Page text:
READ MORE

first_imgBOCA RATON, Fla. >> Major League Baseball’s general managers have become the brainy bunch.Ivy in the major leagues these days isn’t just a reference to Wrigley Field’s vine-covered walls. Four GMs hired in the last two months have Ivy League backgrounds.The 30 current GMs include four Harvard graduates, two each from Cornell and Dartmouth, and one apiece from Princeton and Penn. There are also grads of MIT, Amherst, Georgetown and Wesleyan, two law degrees from Harvard, two MBAs from Northwestern and a Ph.D. from the University of California at Berkeley.“Bottom line is this is big business,” said New York Yankees GM Brian Cashman, a history major who played baseball at Catholic University. “Because we can measure everything that’s taking place on the field and analyze in a very specific way performance and projected performance, this should be run like a Wall Street boardroom where you pursue assets. No different than if you’re in the oil industry and you want to buy some oil rigs out in the gulf.” Gone are the days when most teams’ baseball operations were run by former big leaguers, grizzled men who closed down the bars at MLB meetings as they tried to bamboozle each other.Bourbon, beer and cigars have been replaced by Evian much of the time in a group that tends to arrive at hotel gyms before dawn. Now GMs have giant staffs and spreadsheets filled with data, video that must be reviewed, medical and financial experts who must be consulted.Former players such as Arizona’s Dave Stewart and new Seattle GM Jerry Dipoto are becoming rarities.“It’s the direction of the game,” said new Oakland bench coach Mark Kotsay, a big league player from 1997-2013. Jeff Bridich, entering his second season as general manager for Colorado, is a former Harvard baseball captain, as is newly promoted Oakland GM David Forst. David Stearns, Milwaukee’s new GM, is a Harvard political science graduate, and Matt Silverman, Tampa Bay’s president of baseball operations (no one holds the formal GM title), is a Harvard economics major who worked at Goldman Sachs helping orchestrate Stuart Sternberg’s purchase of the Rays. Jon Daniels, the youngest GM in major league history at 28 years, 41 days, when he got the Texas job in 2005, has a degree in applied economics and management from Cornell. A.J. Preller, hired by San Diego in August 2014, is a fellow 1999 Cornell alumnus.This is a group as familiar with SATs, GMATs and LSATs as it is with OPS, WAR and FIP.The Mets’ Sandy Alderson has degrees from Dartmouth and Harvard Law School, and new Philadelphia GM Matt Klentak was baseball captain at Dartmouth, where he earned an economics degree.New Boston GM Mike Hazen was an all-Ivy League center fielder at Princeton who spent two years in the minors before joining Cleveland’s scouting department. Jeff Luhnow, starting his fifth season as Houston’s GM, has dual degrees from Penn in economics and engineering plus an MBA from Northwestern’s Kellogg Graduate School of Management.Rick Hahn, entering his fourth season as GM of the Chicago White Sox, has an undergraduate degree from Michigan plus a Northwestern MBA and also is a graduate of Harvard law. Farhan Zaidi, hired by the Dodgers as GM in November 2014 after a decade with Oakland, is an MIT graduate with a Ph.D. in economics from Cal.Klentak said the background requirements shifted when the Red Sox hired Theo Esptein, then 28, as GM in November 2002. Epstein is a graduate of Yale and the University of San Diego School of Law. In just his second season, the Red Sox won their first World Series title since 1918. Esptein is now the Chicago Cubs’ president of baseball operations.“That helped to shape the narrative a little bit,” Klentak said. “Baseball is a copycat industry. We know that. It’s true at really every turn. If something works for one team, everybody is going to try to mimic that until something else works. Then everybody will try to mimic that.”Klentak spent four years in New York working for Major League Baseball’s labor relations department, which has become a postgraduate program for people on the GM track, and Stearns spent three years with the LRD. Both became assistant GMs, as did John Ricco, on the LRD staff for eight years before joining the Mets in 2004. John Abbamondi (Cardinals, Padres and NBA), Jay Sartori (Nationals, Blue Jays, Apple and soon-to-be Tigers), Scott Freedman (Phillies), Billy Ryan (Braves) and Nick Ennis (Padres) followed that path, and Morgan Sword, John D’Angelo and Reed MacPhail — the latter the fourth generation of his family to work in baseball — are current LRD staffers who could one day. Chris Marinak, a graduate of Virginia and Harvard Business School, could be on a team president trek established by Pittsburgh’s Frank Coonelly.“It’s more of a function that we have hired really good people, and when they leave us they’re successful, than that we actually teach them anything that gives them an advantage in the future to becoming a GM,” said Dan Halem, MLB’s chief legal officer. “You need a lot of on-the-job experience to become a GM and it’s a good start working in the commissioner’s office, but there are a lot of different paths to becoming a GM.”Even with all their training, GMs face crises, just like CEOs. But using Cashman’s analogy, a baseball executive never had to deal with an oil spill.“Spills,” Cashman said, “would be Tommy John surgeries.”center_img Newsroom GuidelinesNews TipsContact UsReport an Errorlast_img read more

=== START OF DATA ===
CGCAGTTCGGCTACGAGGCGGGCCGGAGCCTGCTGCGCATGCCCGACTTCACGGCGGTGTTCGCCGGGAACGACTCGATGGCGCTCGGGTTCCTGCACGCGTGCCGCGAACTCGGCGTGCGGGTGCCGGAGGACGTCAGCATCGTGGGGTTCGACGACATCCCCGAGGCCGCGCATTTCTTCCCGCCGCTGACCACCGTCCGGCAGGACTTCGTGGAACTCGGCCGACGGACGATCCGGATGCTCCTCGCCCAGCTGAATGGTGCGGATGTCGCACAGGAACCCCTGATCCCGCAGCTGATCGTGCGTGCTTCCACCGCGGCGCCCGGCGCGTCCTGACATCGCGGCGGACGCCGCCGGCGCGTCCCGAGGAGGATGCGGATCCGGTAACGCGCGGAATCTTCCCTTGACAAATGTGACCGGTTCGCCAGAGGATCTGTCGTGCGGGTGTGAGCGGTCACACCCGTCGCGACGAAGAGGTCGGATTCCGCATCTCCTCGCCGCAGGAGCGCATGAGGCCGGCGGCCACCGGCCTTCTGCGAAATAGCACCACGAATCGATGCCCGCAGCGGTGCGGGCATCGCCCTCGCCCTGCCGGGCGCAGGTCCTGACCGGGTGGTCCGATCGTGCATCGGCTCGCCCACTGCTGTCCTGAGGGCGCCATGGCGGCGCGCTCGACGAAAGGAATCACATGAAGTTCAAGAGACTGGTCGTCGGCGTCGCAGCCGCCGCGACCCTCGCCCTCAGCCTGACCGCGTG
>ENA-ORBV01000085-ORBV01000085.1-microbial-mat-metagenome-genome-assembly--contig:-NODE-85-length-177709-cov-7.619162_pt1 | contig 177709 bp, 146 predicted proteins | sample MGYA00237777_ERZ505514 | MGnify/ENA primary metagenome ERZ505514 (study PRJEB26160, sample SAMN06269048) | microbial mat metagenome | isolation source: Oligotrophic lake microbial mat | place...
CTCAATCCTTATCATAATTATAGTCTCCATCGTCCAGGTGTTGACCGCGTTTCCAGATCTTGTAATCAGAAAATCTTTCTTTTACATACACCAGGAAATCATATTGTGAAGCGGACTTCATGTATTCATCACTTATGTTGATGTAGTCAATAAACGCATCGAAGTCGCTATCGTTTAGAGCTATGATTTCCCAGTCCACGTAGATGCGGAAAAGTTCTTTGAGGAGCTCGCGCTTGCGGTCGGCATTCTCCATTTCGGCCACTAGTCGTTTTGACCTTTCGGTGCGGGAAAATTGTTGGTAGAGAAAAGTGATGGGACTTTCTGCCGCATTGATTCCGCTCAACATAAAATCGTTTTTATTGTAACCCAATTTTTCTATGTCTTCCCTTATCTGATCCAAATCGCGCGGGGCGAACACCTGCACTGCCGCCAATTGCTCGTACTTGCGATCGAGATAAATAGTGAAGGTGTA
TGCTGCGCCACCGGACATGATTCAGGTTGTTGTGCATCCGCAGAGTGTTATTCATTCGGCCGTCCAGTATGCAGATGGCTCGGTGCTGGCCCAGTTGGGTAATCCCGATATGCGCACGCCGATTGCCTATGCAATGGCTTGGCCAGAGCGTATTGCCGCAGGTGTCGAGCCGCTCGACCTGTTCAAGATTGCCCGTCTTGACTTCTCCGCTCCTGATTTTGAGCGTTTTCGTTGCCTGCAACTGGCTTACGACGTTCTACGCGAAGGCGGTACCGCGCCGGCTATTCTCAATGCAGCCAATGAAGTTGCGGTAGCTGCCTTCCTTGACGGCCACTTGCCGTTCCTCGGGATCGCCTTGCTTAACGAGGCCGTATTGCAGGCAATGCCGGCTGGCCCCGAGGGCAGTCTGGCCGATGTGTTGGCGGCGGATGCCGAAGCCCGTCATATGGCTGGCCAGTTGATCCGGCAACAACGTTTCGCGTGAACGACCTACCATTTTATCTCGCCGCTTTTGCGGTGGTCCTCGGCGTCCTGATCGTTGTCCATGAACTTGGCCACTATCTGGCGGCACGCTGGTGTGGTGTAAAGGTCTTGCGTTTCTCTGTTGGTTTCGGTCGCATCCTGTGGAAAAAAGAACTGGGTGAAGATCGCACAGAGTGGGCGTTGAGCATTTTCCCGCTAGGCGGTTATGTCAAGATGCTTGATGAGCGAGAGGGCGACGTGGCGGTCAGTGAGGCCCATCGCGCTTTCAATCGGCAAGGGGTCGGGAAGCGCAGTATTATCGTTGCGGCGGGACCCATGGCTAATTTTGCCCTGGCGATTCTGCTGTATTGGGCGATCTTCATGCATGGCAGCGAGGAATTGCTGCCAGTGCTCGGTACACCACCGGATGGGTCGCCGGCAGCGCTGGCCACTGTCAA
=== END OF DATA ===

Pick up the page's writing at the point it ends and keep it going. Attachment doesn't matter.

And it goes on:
READ MORE